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Pecorino is the star of Italian exports for 2015

Pecorino cheese is the true ambassador of Italian exports. It is up by a superb 23% – seven times more than the average increase of the country’s exports, which remains stable at +3.5%.

The top buyers are the Americans (+28%), followed by the English (+22%) and the French (+16%). Good performance has also been seen in Asia where Japanese demand is growing at 9% and Chinese demand has boomed, increasing by as much as 500%.

So what regions is this highly appreciated product exported from? Obviously Sardinia, where 3.2 of the peninsula’s 6.2 million sheep graze, with Sicily following at some distance with its 770,000 animals, and then Lazio (630,000) and, finally, Tuscany (420,000).

Around 400,000 tonnes of sheep milk is produced in Italy per year and a good 67,000 tonnes of sheep cheese. For Pecorino Romano PDO alone, production amounts to 25,000 tonnes, of which 60% is exported.

Expo 2015 has undoubtedly played an important role in the growth – or ‘rediscovery’ let’s say – that Italy’s Pecorino is enjoying. Amongst good choices and not-so-good choices, the fact is that Expo 2015 let the world know about the Italian food and agriculture model during its six months in Milan.

According to data from Coldiretti, approximately 2,000 young people have chosen to try their hand at managing flocks of sheep, confirming the state of grace of the Italian agri-food sector, which is the second largest sector in the country’s economy. Many want to continue their parents’ business, but there is also a considerable number of novice entrepreneurs who are driven by the desire to find alternative employment that brings them into contact with nature.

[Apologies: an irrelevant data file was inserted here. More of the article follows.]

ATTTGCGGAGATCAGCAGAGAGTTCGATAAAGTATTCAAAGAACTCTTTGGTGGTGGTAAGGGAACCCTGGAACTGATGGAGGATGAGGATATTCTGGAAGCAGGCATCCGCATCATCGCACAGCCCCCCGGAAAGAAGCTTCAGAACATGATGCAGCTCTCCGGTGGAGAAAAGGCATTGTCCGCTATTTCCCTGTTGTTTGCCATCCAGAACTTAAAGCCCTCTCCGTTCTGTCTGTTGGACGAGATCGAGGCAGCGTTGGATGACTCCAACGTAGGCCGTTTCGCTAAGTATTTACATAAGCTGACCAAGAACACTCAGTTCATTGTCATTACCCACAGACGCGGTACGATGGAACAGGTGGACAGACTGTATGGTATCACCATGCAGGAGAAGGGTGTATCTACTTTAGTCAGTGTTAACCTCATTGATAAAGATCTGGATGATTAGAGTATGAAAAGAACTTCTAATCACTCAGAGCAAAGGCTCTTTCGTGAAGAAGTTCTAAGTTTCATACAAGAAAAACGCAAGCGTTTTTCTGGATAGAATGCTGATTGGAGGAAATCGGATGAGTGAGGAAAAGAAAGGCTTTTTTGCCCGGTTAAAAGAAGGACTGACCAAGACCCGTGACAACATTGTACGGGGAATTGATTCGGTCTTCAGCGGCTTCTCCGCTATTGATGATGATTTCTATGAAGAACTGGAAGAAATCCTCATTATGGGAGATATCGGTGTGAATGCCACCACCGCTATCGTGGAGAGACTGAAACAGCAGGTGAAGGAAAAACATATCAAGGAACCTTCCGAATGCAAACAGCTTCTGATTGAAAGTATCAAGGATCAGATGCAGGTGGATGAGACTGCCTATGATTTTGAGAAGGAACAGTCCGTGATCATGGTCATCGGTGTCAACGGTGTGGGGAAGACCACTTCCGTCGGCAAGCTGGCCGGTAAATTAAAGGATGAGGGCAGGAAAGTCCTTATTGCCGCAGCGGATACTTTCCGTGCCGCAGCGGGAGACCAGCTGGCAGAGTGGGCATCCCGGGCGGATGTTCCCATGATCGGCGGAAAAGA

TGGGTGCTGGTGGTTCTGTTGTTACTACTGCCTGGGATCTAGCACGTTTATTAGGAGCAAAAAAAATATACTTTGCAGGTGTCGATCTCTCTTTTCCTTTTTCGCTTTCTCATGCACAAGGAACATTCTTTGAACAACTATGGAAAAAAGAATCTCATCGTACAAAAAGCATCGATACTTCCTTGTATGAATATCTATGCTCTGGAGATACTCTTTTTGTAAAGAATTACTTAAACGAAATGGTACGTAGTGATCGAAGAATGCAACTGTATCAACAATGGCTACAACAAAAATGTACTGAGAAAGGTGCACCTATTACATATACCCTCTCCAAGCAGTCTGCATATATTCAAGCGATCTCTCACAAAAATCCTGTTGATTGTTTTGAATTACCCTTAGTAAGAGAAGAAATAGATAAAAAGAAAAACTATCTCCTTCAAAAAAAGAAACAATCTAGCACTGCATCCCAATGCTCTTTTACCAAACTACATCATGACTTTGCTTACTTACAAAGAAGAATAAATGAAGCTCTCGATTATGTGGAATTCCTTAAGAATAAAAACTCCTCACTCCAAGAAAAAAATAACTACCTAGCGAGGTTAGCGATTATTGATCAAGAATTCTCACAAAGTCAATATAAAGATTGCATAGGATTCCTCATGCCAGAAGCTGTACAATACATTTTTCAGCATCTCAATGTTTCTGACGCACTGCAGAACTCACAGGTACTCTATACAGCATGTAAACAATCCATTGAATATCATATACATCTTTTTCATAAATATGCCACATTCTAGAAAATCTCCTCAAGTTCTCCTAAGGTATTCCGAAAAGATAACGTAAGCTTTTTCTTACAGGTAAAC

Last year the Italian agri-food sector came close to 36 billion euros, registering an increase of +7%. In addition to Pecorino cheese, this increase was driven by fruit and vegetables (+11%), olive oil (+10%), pasta (+9%) and wine (+6%).

However, all is not rosy. Made in Italy products have a strong consumer appeal due to their quality and genuineness, therefore the problem of counterfeit products is more serious today than ever before. What is more, there is often a lack of serious law enforcement efforts. In the United States, for example, more than 20.5 million kilos of Pecorino Romano are produced each year which do not specify the geographical origin and some of which, paradoxically, are not even made from sheep milk.